Fire is a critical component of many agricultural and livestock-based land-use systems in the Global South where its management benefits from generations of local experience in how, when and where to set fires for maximum local benefit. In many countries, governments and conservation organisations have implemented a range of fire-related policies (from promoting ‘early burning’ to banning all burning, or undertaking controlled burning) to address concerns about impacts on nearby populations (from smoke or property damage caused by out-of-control fires), biodiversity and levels of carbon emissions. Both traditional ecological knowledge and science-based knowledge (which may have underpinned government policies) are being challenged by a changing climate and growing pressure on land to meet both conservation and development aspirations. There is therefore an urgent need not only to understand the knowledge base and value systems underpinning different fire management practices in specific contexts but also to explore the potential trade-offs between these changing fire management practices.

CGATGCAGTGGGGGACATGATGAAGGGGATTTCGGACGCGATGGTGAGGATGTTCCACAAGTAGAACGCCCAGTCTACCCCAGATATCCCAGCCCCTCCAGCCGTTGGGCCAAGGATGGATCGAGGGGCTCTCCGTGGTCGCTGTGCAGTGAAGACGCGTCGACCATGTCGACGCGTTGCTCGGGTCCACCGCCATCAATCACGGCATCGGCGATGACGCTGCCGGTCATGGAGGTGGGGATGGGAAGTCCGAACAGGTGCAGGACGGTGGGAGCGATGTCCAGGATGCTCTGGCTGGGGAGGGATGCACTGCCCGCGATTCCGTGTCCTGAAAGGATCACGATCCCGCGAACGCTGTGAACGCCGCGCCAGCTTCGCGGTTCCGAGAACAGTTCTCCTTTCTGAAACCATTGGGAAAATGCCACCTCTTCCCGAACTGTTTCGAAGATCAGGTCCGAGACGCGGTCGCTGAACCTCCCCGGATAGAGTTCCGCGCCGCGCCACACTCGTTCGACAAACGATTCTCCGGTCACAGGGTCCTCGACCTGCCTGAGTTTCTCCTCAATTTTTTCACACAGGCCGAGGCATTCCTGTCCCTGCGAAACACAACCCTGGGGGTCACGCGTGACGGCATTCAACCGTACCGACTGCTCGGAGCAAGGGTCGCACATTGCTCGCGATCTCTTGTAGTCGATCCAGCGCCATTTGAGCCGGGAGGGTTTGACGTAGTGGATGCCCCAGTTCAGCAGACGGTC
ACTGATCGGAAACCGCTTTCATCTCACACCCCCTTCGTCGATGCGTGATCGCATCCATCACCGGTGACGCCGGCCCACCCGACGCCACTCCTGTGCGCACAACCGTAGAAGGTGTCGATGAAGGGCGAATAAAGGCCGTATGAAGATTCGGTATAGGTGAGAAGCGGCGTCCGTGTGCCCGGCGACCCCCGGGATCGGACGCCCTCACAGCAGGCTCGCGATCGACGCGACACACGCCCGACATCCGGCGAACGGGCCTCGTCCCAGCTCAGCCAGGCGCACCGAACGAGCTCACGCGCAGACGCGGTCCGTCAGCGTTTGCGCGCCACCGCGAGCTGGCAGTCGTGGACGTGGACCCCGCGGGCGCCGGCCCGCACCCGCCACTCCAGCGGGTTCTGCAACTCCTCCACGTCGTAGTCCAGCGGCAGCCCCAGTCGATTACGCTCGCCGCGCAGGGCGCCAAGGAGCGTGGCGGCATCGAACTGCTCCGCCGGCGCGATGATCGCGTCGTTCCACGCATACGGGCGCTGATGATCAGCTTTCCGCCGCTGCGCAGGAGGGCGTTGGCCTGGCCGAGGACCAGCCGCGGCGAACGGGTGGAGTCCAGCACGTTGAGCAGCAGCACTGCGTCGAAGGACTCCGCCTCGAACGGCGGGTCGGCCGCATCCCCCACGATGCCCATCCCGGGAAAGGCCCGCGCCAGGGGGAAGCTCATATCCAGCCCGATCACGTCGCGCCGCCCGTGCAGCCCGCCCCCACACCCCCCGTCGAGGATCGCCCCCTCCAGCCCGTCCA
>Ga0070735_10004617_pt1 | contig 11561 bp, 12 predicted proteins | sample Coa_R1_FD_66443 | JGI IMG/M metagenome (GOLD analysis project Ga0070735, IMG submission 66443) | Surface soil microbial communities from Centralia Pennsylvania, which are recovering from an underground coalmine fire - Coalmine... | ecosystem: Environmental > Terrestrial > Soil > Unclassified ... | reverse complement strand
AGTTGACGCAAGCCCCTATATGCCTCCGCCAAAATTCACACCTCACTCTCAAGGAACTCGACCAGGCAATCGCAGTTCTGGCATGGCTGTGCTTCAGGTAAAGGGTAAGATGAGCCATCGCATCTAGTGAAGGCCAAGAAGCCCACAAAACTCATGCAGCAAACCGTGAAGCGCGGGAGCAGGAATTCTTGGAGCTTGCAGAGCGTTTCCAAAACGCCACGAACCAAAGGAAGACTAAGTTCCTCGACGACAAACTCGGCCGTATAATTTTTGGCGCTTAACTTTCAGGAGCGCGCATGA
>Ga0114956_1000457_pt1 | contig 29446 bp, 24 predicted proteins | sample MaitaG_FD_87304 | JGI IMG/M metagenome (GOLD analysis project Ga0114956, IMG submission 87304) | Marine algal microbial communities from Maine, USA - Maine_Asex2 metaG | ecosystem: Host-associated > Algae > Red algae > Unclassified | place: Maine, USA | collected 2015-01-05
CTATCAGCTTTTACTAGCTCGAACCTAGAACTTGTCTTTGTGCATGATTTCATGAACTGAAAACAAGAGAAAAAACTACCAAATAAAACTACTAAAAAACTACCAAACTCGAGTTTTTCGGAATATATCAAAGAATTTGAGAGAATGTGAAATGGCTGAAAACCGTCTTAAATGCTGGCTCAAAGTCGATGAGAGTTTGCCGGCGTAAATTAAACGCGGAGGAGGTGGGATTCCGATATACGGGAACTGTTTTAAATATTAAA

This project investigates changing local fire management practices in India. It looks at who takes fire management decisions (including both local communities and government departments) and on what basis, how fires are considered to benefit different groups and whether there are trade-offs with costs borne by other groups.
Project Duration – 2020- 2024